Market Mood Swings

Market Mood Swings

6 month All Ordinaries price chart (red) with 30 day moving average (green). Click on image to enlarge.
 

Hello and welcome to our first economic update. In this series we’ll be looking at the latest movements in the major economic indicators. We’ll also be trying to figure out what this means for asset markets and the Western Australian and national economies. As always, there’s been plenty going on, so let’s jump straight in.

Due to seasonality issues with September’s labour force statistics, we need to treat employment data with some caution. We can say that on a national level, the latest month’s increase of 0.1% in the seasonally adjusted unemployment rate to 6.1% is in line with the trend of the last 12 months of gradually increasing unemployment. The apparent increase of 21,600 full-time jobs in September was swallowed up by a fall in part-time unemployment of 51,300.

WA’s unemployment rate remains lower than the national rate, despite rising 0.2% to an even 5%. The State’s employment growth of 1.9% of the last 2 years has been unable to keep pace with its population growth of 3.3% across the same period, and so it appears that the (some would say unsustainable) days of unemployment below 4% are well in the past.

The last 12 months of CPI growth remain within the RBA’s band of comfort at 2.3%, with the main inflationary drivers being the bare essential of life: food, housing, alcohol and tobacco. Growth in Perth’s CPI sits above the national figure at 2.6%, tied equal 2nd with Brisbane and just behind Darwin at 2.7%, cities which all feature a significant resources and energy presence.

Housing price growth in the Eastern States over the 12 months to June 2014 could be described as strong (Adelaide, 5.6%) to stratospheric (Melbourne, 15.6%). Perth for once has been left behind, with a June quarter price fall of 0.2% taking its annual growth to 3.6%, below all the other State capital cities.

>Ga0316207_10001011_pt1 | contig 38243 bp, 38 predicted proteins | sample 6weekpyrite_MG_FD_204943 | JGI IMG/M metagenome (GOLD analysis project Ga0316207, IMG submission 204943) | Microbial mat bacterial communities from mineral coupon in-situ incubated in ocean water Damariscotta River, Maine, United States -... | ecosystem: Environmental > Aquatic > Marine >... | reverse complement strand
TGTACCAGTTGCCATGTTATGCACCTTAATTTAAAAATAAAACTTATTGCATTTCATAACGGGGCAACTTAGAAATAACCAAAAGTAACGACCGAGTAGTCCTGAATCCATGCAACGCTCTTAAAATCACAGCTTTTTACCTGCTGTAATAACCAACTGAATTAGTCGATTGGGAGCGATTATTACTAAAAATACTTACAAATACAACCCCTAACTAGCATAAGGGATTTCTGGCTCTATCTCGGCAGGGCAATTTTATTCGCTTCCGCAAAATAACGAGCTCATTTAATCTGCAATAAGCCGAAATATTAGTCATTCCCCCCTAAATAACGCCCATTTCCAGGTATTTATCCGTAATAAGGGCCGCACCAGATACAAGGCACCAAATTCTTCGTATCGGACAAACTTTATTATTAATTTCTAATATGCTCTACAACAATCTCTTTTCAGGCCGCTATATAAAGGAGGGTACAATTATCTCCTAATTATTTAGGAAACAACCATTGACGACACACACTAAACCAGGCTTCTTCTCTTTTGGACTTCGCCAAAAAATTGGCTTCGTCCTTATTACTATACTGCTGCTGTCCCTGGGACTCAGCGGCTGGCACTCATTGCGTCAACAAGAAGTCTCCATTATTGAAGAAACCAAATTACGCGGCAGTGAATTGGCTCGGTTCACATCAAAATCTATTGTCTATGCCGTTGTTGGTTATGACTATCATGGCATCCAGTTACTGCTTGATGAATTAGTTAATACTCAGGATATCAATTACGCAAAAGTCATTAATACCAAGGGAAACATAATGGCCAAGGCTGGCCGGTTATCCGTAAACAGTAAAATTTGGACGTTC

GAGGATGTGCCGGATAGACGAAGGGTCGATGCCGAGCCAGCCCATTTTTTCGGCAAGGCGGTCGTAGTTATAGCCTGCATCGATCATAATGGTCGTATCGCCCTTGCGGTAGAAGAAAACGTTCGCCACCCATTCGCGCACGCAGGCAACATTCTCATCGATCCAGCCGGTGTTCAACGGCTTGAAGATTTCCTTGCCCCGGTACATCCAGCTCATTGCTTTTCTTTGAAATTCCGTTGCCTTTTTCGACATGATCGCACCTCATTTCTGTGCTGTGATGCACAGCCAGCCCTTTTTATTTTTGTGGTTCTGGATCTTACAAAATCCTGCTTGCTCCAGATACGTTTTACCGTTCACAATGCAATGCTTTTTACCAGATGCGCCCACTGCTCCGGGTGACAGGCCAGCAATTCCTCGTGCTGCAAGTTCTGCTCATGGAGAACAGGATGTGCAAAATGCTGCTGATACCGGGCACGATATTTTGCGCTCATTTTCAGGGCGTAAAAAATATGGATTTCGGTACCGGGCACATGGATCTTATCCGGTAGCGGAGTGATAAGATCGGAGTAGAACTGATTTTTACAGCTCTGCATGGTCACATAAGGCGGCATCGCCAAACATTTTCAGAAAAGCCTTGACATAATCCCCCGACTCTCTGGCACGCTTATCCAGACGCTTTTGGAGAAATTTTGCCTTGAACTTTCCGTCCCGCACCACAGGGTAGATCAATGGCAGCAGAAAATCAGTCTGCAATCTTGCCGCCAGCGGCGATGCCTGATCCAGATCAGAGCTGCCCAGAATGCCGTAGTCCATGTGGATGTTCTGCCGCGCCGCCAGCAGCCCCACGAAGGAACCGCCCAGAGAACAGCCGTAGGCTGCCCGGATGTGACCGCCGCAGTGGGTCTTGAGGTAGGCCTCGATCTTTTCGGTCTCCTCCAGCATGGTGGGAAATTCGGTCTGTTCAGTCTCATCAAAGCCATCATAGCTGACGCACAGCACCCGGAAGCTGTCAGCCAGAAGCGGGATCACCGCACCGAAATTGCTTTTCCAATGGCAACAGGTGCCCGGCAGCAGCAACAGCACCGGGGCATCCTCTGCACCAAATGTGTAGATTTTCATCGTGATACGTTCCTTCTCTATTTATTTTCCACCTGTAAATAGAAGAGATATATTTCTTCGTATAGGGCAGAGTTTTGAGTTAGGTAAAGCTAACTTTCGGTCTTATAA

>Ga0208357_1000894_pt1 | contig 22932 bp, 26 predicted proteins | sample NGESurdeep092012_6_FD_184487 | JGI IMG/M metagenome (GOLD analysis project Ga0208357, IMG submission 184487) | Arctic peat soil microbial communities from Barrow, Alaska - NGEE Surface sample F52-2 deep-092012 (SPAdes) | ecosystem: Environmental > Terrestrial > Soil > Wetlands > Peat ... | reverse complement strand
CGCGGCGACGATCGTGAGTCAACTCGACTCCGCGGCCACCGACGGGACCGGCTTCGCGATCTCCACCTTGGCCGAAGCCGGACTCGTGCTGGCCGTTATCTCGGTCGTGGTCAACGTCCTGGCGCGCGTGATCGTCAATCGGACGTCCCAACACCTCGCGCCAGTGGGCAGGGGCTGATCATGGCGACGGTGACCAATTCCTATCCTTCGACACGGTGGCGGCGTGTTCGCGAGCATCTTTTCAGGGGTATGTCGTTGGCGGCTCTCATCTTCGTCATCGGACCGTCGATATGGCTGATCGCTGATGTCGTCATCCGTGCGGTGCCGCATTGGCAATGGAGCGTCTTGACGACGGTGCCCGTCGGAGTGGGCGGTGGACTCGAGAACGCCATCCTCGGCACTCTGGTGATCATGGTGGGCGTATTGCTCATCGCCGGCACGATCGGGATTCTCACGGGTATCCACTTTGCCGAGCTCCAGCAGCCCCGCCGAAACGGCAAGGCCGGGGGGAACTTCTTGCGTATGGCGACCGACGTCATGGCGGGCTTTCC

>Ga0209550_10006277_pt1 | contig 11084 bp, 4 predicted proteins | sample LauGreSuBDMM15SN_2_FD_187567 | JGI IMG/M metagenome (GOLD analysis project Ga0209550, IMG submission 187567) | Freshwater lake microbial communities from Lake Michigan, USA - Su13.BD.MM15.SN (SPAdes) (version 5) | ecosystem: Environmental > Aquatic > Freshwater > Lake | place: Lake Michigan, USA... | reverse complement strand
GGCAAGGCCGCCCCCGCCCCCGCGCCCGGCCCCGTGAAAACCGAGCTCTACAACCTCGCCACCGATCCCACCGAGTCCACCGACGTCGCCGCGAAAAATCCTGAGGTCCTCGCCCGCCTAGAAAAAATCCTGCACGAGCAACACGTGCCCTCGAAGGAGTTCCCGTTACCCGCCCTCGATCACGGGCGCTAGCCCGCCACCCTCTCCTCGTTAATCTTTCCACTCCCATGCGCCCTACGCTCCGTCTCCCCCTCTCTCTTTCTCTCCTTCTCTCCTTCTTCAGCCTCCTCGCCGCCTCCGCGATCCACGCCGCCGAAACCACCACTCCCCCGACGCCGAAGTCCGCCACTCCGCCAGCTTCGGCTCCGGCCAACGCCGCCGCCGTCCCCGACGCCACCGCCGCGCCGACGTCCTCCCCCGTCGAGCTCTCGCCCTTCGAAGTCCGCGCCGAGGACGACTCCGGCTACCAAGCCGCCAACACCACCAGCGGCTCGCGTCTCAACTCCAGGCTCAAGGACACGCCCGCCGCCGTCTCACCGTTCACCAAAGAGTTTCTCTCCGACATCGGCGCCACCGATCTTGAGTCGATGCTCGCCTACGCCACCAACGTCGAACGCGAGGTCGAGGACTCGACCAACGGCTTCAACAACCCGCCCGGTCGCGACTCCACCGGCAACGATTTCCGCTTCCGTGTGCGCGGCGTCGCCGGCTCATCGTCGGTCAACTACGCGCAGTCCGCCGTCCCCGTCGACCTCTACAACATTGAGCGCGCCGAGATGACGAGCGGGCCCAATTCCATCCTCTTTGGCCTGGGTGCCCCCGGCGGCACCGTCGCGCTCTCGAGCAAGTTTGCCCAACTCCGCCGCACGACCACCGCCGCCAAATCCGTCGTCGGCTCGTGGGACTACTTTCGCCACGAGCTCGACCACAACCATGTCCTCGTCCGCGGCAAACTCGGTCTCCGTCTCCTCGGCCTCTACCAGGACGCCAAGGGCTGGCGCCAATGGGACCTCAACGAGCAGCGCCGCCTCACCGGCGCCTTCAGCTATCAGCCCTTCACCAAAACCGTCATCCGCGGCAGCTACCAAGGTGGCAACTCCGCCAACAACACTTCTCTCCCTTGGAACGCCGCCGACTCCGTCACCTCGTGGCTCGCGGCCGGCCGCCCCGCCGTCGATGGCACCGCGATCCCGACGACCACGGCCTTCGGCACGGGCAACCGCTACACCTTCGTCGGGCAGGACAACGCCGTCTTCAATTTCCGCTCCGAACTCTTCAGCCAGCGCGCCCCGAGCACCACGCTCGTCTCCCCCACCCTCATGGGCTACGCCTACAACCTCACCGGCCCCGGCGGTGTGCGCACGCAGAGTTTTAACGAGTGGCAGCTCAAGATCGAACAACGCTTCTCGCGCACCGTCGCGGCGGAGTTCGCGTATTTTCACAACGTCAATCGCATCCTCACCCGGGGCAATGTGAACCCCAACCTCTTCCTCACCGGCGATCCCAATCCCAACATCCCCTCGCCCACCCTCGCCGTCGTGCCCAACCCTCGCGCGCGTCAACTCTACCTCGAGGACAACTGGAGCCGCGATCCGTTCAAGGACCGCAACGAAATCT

If you want to know whether the local share market is up or down, it depends on your timeframe. The All Ordinaries approached an 8 month low in mid-October at 5,121. Fast forward two weeks and it’s up by 6% and back to where it was a month prior, which is about where it was a year ago. The present period of volatility looks to be confined within a relatively narrow range, and it appears that the runs of previous years have given way to a pattern of sideways trading, at least for the moment. KLI Group believes that an active approach to selecting and buying stocks is preferable, given the current environment of volatility and uncertainty.

The official cash rate has been on hold at 2.5% for over a year, and given Glenn Stevens’ recent statement, the RBA appears keen to maintain the current ‘accommodative’ rate. However, the RBA will keep an eye the growth in house prices in the Eastern States, as we’ve mentioned earlier. Continued growth would increase pressure on the RBA to lift rates, but on the other hand, continued sluggish employment growth would make lifting rates a difficult decision.

Kelly Pillay is the Managing Director of KLI and a representative of Australian Financial Services Licence: 452054. This information is based on historical performance which is often not a reliable indicator of future performance. You should not rely solely on this material to make investment decisions.